Date of Defense
Date of Graduation
Electrical and Computer Engineering
Demand for innovative and energy-efficient technology has increased as an environmentally sustainable society has become priority. Technological development of solid-state light plays a part in meeting that demand. Our research has revealed that LED (Light Emitting Diode) lighting uses less energy and is a more cost effective and environmentally responsible choice than incandescent and fluorescent lighting. Converting from incandescent and fluorescent dominated lighting to LED lighting may be cumbersome but can result in a classroom milieu that is attractive, cost/energy effective, easy to manipulate as well as facilitative to learning. For this project, a small-scale mockup of the light fixtures was built complete with all wiring to demonstrate the install of the LED lights. The prototype was designed to represent how the lighting would work in a real-world environment. For the project, the existing wall switch dimming controller was upgraded to a uniquely created application run on an Android operating system to act as a wireless controller for remote dimming and off/on capabilities. The application gives the operator the ability to manipulate lighting for different sections of the classroom to optimize the teaching and learning experience in which we will refer to as “zone control”. A projection screen feature was added to dim the lights automatically whenever the projector button is selected by the operator. For the classroom implementation, the old fluorescent lights will be replaced with LEDs that are connected to the new user interface. The initial cost of the material for the mockup did not exceed $500. The findings were presented at Western Michigan University Senior Design event and if implemented, the solid-state light conversion will produce increased lifespan, decreased maintenance cost and greater functionality along with an attractive milieu that will benefit students and faculty for years to come.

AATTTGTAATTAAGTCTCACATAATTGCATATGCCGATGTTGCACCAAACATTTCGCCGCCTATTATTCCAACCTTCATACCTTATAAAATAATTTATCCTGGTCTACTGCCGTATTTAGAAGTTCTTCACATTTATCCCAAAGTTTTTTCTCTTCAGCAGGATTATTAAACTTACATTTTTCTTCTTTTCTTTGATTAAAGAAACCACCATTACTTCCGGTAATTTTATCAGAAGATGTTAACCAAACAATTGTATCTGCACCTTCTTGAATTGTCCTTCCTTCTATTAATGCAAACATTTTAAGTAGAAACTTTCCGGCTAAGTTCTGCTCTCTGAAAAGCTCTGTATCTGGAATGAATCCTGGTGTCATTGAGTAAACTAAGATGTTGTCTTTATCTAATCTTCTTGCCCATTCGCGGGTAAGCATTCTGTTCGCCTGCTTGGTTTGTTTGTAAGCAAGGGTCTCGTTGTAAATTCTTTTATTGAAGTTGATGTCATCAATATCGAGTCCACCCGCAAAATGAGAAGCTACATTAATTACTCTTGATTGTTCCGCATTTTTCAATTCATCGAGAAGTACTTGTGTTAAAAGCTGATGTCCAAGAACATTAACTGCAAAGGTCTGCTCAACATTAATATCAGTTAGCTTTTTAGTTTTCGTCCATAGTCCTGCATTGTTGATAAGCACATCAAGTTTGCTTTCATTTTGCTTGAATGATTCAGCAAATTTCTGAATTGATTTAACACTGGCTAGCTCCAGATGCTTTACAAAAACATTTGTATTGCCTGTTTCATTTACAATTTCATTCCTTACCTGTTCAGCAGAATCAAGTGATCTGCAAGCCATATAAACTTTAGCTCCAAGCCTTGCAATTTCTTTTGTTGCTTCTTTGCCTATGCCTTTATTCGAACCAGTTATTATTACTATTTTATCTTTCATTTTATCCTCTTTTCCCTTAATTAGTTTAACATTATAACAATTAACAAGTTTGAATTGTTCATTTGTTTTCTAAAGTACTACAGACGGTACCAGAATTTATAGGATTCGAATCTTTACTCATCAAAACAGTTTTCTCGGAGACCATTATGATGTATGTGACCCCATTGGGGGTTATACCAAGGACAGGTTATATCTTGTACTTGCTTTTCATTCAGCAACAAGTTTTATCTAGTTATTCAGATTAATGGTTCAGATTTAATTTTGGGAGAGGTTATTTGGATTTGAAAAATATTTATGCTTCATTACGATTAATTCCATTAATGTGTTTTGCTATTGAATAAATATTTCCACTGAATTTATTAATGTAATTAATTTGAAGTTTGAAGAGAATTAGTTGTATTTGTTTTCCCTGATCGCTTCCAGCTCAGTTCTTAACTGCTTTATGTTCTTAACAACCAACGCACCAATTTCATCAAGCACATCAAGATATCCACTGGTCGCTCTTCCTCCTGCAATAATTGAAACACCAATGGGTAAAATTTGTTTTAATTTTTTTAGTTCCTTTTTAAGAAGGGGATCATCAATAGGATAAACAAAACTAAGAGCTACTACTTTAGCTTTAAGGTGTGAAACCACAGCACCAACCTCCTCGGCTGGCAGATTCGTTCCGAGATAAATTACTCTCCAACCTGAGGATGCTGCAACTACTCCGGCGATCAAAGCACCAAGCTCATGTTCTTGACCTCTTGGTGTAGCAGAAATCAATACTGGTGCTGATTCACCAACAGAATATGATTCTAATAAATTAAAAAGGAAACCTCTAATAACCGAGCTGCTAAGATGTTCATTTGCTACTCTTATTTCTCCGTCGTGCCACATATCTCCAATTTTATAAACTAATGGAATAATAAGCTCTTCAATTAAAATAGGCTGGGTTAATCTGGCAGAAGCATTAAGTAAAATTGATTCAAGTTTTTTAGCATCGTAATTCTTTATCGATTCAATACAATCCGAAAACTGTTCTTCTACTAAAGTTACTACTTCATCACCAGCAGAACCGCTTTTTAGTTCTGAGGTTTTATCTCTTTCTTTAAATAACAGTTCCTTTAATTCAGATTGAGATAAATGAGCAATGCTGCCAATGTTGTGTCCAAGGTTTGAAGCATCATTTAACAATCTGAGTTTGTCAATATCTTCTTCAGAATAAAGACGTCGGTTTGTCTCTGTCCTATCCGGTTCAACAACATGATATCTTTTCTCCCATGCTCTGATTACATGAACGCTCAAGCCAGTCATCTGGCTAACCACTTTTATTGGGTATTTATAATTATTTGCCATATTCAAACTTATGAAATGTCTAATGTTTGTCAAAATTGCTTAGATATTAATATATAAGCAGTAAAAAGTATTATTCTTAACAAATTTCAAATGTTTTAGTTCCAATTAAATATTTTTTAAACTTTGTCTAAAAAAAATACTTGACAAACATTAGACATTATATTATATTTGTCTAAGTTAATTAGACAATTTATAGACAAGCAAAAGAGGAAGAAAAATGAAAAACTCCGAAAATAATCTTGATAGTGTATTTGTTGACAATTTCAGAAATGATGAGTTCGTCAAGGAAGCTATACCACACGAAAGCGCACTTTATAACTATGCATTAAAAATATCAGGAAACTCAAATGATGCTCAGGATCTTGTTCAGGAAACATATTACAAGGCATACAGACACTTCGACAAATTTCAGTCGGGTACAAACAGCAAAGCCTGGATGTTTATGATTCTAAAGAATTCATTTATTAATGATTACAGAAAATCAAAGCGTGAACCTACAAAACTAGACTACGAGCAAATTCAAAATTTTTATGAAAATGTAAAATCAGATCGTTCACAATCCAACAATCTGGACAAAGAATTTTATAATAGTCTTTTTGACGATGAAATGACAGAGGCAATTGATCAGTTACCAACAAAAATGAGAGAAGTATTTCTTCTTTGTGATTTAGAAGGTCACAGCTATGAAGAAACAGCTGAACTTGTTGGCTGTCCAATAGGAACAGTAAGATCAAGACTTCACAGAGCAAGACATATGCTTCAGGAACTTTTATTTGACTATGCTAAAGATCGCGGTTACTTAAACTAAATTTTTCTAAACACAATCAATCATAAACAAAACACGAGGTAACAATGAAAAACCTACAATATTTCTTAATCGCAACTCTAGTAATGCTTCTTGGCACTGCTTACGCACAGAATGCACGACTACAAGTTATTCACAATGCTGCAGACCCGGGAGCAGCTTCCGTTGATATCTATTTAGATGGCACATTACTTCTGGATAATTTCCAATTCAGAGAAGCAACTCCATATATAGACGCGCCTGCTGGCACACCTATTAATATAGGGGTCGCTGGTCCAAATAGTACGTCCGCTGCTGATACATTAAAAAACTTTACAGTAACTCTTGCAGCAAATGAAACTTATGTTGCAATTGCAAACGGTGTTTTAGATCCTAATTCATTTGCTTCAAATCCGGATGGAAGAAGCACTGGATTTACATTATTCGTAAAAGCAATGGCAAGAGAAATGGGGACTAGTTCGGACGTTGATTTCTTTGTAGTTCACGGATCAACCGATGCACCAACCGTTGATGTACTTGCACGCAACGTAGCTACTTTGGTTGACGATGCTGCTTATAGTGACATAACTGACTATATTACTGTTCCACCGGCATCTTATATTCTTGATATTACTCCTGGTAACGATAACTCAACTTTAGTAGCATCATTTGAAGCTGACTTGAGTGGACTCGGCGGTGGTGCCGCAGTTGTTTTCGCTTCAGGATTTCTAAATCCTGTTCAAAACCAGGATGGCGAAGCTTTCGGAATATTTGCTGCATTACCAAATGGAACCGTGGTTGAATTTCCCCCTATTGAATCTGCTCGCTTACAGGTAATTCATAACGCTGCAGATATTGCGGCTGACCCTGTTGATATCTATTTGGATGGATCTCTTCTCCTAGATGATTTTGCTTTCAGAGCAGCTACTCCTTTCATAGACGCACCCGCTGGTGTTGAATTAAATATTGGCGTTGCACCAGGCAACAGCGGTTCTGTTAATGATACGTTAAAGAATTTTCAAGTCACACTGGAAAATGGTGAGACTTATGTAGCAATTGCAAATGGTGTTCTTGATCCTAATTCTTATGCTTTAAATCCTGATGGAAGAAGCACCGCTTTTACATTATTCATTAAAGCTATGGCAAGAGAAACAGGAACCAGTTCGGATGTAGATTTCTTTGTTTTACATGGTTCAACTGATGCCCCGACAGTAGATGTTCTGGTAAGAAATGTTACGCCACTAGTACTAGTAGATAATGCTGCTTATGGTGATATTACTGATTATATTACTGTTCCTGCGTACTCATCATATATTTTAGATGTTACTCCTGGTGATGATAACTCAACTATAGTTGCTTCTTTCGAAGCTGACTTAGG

Turkistani, Jumana, "Solid State Light Conversion" (2018). Honors Theses. 3039.
Honors Thesis-Open Access